Noel King is a host of Morning Edition and Up First.
Previously, as a correspondent at Planet Money, Noel's reporting centered on economic questions that don't have simple answers. Her stories have explored what is owed to victims of police brutality who were coerced into false confessions, how institutions that benefited from slavery are atoning to the descendants of enslaved Americans, and why a giant Chinese conglomerate invested millions of dollars in her small, rural hometown. Her favorite part of the job is finding complex, and often conflicted, people at the center of these stories.
Noel has also served as a fill-in host for Weekend All Things Considered and 1A from NPR Member station WAMU.
Before coming to NPR, she was a senior reporter and fill-in host for Marketplace. At Marketplace, she investigated the causes and consequences of inequality. She spent five months embedded in a pop-up news bureau examining gentrification in an L.A. neighborhood, listened in as low-income and wealthy residents of a single street in New Orleans negotiated the best way to live side-by-side, and wandered through Baltimore in search of the legacy of a $100 million federal job-creation effort.
Noel got her start in radio when she moved to Sudan a few months after graduating from college, at the height of the Darfur conflict. From 2004 to 2007, she was a freelancer for Voice of America based in Khartoum. Her reporting took her to the far reaches of the divided country. From 2007 - 2008, she was based in Kigali, covering Rwanda's economic and social transformation, and entrenched conflicts in the the Democratic Republic of Congo. From 2011 to 2013, she was based in Cairo, reporting on Egypt's uprising and its aftermath for PRI's The World, the CBC, and the BBC.
Noel was part of the team that launched The Takeaway, a live news show from WNYC and PRI. During her tenure as managing producer, the show's coverage of race in America won an RTDNA UNITY Award. She also served as a fill-in host of the program.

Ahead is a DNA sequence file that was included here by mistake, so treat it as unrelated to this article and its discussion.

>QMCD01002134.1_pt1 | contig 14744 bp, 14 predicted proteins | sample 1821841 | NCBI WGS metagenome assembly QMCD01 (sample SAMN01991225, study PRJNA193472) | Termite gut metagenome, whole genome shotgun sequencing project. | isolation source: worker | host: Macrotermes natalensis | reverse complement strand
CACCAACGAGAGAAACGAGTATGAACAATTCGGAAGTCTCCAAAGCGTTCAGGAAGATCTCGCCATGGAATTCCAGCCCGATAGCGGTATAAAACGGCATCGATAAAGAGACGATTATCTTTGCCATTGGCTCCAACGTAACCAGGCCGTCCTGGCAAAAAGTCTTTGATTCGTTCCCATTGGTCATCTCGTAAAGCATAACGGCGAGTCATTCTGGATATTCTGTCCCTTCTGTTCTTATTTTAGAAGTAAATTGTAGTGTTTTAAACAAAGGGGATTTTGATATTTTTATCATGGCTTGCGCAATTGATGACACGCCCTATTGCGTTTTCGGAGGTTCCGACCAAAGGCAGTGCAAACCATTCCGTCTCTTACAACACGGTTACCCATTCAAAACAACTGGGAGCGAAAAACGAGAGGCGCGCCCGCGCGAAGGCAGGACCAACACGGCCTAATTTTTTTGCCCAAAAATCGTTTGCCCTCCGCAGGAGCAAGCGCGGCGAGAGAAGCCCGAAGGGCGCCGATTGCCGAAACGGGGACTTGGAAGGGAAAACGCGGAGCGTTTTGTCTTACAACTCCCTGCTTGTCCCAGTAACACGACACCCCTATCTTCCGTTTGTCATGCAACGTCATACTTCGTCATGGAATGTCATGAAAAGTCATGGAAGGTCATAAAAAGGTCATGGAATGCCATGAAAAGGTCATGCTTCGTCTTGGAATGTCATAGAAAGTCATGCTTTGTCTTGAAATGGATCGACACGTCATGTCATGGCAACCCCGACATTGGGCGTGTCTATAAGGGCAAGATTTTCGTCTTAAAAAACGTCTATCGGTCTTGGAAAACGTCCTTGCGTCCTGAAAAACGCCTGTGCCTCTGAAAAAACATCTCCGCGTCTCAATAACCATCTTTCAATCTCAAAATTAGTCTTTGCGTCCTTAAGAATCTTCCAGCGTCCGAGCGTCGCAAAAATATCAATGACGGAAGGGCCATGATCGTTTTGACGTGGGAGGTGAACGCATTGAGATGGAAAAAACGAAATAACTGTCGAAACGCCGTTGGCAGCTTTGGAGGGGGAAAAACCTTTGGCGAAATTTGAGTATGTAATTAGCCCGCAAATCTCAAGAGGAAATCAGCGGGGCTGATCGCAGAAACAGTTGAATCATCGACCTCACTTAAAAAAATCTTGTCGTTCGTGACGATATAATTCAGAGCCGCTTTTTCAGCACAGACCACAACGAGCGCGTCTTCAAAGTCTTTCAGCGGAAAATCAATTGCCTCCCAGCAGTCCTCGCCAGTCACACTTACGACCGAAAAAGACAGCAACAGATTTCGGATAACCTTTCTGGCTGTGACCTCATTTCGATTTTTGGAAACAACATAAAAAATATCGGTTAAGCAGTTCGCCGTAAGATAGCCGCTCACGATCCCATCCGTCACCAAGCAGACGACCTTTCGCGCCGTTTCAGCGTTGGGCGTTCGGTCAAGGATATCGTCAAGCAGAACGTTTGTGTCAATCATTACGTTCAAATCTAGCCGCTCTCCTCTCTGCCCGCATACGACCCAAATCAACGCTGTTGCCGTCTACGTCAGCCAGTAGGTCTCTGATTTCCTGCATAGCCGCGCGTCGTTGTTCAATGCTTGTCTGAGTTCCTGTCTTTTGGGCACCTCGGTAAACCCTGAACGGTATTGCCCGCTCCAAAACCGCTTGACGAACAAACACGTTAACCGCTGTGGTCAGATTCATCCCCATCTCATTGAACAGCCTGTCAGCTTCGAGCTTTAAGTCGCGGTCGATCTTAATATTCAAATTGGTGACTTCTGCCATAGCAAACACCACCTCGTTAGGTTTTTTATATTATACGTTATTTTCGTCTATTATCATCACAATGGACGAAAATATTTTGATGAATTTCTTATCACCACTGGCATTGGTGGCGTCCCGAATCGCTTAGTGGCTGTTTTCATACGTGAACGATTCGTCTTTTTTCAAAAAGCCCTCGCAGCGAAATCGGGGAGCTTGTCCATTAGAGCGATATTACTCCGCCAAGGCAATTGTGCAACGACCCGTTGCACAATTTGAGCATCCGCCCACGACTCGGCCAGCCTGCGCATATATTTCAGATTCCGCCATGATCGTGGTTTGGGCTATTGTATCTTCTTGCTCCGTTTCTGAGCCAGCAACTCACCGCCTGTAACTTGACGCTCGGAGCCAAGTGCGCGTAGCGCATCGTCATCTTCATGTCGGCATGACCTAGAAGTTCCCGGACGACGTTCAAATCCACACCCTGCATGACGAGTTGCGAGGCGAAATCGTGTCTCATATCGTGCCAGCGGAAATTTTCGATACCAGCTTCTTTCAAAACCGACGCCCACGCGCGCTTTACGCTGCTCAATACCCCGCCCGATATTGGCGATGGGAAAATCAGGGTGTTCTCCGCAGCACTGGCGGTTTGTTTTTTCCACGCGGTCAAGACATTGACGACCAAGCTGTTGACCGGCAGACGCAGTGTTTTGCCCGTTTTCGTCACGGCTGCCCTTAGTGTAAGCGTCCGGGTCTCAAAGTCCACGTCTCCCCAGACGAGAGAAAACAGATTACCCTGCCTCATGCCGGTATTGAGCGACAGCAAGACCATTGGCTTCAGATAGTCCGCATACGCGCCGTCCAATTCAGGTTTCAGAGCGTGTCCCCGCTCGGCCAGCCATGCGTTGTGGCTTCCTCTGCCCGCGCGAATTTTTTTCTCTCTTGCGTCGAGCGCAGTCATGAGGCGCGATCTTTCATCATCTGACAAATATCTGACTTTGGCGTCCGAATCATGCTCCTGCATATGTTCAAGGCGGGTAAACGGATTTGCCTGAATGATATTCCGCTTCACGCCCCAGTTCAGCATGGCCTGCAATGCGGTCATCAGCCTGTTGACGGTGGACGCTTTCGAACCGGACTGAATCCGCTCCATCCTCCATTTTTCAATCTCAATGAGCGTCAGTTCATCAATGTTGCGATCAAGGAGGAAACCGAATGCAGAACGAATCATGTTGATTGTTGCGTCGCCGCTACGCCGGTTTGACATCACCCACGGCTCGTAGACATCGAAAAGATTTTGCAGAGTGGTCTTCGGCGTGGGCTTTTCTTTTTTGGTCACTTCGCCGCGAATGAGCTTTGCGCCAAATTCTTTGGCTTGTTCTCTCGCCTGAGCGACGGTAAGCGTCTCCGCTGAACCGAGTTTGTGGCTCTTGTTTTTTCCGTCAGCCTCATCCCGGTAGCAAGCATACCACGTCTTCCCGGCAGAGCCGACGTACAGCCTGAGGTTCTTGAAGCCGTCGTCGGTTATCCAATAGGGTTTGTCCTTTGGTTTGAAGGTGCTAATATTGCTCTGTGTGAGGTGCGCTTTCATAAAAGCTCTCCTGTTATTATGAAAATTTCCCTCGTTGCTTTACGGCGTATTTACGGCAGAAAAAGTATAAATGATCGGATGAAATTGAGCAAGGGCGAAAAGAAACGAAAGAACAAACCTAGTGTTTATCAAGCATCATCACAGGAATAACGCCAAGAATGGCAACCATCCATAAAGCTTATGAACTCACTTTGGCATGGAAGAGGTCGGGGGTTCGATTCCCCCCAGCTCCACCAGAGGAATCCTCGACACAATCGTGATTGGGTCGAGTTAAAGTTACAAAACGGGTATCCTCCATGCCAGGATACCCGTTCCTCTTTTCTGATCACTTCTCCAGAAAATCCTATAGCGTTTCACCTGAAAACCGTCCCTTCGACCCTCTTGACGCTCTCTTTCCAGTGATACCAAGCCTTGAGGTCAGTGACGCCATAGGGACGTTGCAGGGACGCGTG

She graduated from Brown University with a degree in American Civilization, and is a proud native of Kerhonkson, NY.
In an interview with NPR, the Treasury secretary calls to permanently expand the child tax credit being paid out to American families starting this week.
NPR's Noel King talks to musician Amythyst Kiah, who deals with tough subjects, like being "othered" as a Black woman on the bluegrass and folk circuit.
It's been 40 years since the first U.S. AIDS cases were were reported, and some who experienced the early years of the crisis say the effects of denialism then have carried into the COVID-19 pandemic.
"It would have been unimaginable just even a month ago that something like that was possible," activist and civil rights lawyer Nekima Levy Armstrong says following Derek Chauvin's murder conviction.
Part of President Biden's infrastructure plan aims to promote racial equity. Professor Deborah Archer says highway planners in the mid-20th century sometimes purposefully destroyed Black communities.
How did West Virginia become one of the world's leaders in delivering COVID-19 vaccines? One piece of the story starts with a striking photograph in the local paper.
NPR's Noel King checks in with John J. Lennon, an inmate at Sing Sing Correctional Facility, about the impact COVID-19 has had on prison life six months into the pandemic.
Many quarantined Americans are cooking like crazy — but what if you're clueless in the kitchen? Chef Amanda Freitag has some tips on pantry stocking, alternative spicing and ingredient substitutions.